Webhook timing & error reporting issues

Builder content link

Builder public api key

What are you trying to accomplish
I want to set up a webhook to build with Gatsby whenever a page is updated. The API endpoint works, I’ve tested it thoroughly. However, I’m having 2 issues:

  1. The Gatsby build seems to only work the second time I run it. For example, if I make a change and click publish, I build the site (I can see that the command is running). However, there are no changes to the site. When I make another change, the command runs again, and the change I made before is now shown. I have useCache: false in my gatsby-config.js for the Builder plugin.
  2. When I run the webhook, it returns an error that there was a problem with the webhook even though it does run. I can get rid of the error if I allow the webhook to return without completing the build; however, that prohibits me from returning errors to Builder that the webhook fails.

Screenshots or video link

Code stack you are integrating Builder with
Gatsby → S3 + CloudFront. Webhook is through API Gateway via SST.

Hi @vrio_dave,

  1. The issue with changes not reflecting as intended, could be resolved by adding cachebust: true to the options in your graphql query for the content.
export const landingPageQuery = graphql`
  query($path: String!) {
    allBuilderModels {
        target: { urlPath: $path }
        limit: 1,
        options: {cachebust: true},
      ) {
  1. For the webhook error, you can try disabling the Disable proxy option

Let us know how that works for you. Thank you!

@manish-sharma, the cachebust: true did the trick on the timing issue, thanks!

However, I’m still getting the error even after disabling the webhook proxy. Do you think it has to do with timing? The call takes between 15-25 seconds to complete because it returns a response after the build is successful. Could it be that Builder expects the webhook to return after 10s and it times out if not?

Hi @vrio_dave,

We verified the timeout for the response and the builder doesn’t expect a response within 10-15 sec. Could you check and let us know what error you are getting in the browser console when this error pop-up appears?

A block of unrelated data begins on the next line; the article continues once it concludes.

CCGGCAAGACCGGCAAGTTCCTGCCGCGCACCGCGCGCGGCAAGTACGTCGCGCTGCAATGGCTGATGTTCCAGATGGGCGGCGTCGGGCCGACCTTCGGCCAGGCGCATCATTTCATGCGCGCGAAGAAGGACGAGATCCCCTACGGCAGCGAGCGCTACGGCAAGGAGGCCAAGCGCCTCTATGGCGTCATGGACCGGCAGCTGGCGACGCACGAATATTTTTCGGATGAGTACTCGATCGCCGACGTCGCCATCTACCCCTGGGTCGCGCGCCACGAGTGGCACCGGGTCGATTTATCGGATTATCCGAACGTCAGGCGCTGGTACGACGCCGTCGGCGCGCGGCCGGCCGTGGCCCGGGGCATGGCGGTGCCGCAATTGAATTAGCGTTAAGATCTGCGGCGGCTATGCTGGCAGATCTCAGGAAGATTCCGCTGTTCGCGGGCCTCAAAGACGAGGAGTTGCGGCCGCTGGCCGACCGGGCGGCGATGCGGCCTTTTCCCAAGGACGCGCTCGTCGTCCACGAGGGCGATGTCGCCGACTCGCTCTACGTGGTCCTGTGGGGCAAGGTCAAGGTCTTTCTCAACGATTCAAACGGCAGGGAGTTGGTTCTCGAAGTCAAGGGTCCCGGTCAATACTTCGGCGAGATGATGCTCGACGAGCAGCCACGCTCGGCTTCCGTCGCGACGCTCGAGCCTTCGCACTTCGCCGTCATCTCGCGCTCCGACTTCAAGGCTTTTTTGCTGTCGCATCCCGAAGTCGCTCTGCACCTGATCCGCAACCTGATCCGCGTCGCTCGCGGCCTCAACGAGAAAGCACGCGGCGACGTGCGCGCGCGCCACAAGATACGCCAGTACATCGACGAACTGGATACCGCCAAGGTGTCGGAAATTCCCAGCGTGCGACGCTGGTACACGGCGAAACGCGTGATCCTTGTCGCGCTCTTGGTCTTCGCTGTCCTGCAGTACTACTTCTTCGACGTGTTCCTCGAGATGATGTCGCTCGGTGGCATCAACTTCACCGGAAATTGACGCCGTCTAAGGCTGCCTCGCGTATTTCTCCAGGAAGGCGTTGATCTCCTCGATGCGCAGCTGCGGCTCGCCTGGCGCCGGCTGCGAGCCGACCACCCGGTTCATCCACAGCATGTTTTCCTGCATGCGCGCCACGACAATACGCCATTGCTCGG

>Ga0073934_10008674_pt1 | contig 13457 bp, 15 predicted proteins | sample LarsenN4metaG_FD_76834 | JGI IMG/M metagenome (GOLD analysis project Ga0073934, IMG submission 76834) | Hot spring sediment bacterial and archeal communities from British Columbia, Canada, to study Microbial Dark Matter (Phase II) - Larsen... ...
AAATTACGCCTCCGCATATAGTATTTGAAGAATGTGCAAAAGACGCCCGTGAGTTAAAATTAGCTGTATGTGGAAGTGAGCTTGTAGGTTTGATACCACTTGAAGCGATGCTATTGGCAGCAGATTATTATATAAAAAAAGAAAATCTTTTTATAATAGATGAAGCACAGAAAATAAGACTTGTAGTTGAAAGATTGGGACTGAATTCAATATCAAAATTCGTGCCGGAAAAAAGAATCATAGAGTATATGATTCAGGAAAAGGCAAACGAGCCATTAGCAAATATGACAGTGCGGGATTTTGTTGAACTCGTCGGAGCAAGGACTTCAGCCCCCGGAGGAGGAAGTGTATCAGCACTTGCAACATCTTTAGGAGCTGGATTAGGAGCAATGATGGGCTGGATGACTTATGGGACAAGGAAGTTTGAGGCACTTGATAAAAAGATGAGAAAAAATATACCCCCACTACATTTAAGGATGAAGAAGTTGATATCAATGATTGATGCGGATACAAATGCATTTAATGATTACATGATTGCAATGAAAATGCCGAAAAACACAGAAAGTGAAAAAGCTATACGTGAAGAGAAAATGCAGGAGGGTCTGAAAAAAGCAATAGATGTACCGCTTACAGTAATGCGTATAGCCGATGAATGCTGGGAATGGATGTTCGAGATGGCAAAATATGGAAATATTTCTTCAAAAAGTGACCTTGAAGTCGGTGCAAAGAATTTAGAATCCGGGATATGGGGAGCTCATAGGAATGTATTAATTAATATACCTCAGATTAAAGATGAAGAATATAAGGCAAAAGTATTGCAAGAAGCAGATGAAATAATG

In the end, we had to change our methodology to an asynchronous Lambda function with a URL mapped to a CloudFront CDN origin and behavior. And we switched from building SSG with Gatsby to Next.js.

However, I’m back to having issues with cachebust in Next.js. I’ve got the following getStaticProps function:

export async function getStaticProps({ params }) {
  const page = await builder
    .get('page', {
      userAttributes: {
        urlPath: '/' + (params?.page?.join('/') || ''),
      cachebust: true,

  return {
    props: {
      page: page || null,

That doesn’t appear to be clearing the cache as every build is showing changes from the trigger before.

I also tried the following BuilderComponent code:

  options={{ includeRefs: true, cachebust: true }}

And that also doesn’t work. What should I change?

Hi @vrio_dave,

When using nextJS there is no need to use build webhooks, however, you can try using Seconds to cache content. This sets the maximum age of the cache-control header response header. A set value is higher for better performance, and lower for content that changes frequently.

We use a technique called stale-while-revalidating caching which updates the data based on how frequently data is requested. For example, if you update the content, but no one visits your site, your content may not update right away. The next time a user visits the site, they’ll see the cached version, while the latest version is fetched in the background and the cache is updated. The next visitor (after a few seconds) will see the new version.

You can control the cache length via query params in the request to our content api . We recommend keeping the default values though, since reducing cache time can negatively affect performance. Generally speaking, a development site (that is not live) could be a little stale, but a live site with real traffic will always be fast and fresh. If you want to manually ensure pages are updated, but you have no one on your website visiting them, you can always just visit them once or twice after updating to ensure we fetch the latest version.

Hey @manish-sharma ,

Thanks for responding. With our implementation, we do need to use webhooks because we are using it like Gatsby to generate SSG that is piped to S3 buckets. Since we use Next.js for our previewing methodology, it makes sense to stick to it for SSG; however, the deployments are completely different.

In the end, setting cacheSeconds to 0 was the trick. I’m just perplexed why that’s necessary if cachebust: true; it seems like cachebust should do that as well.

Anyway, thanks for the explanation as well, that helps me understand how the @builder/react.io package works a little better.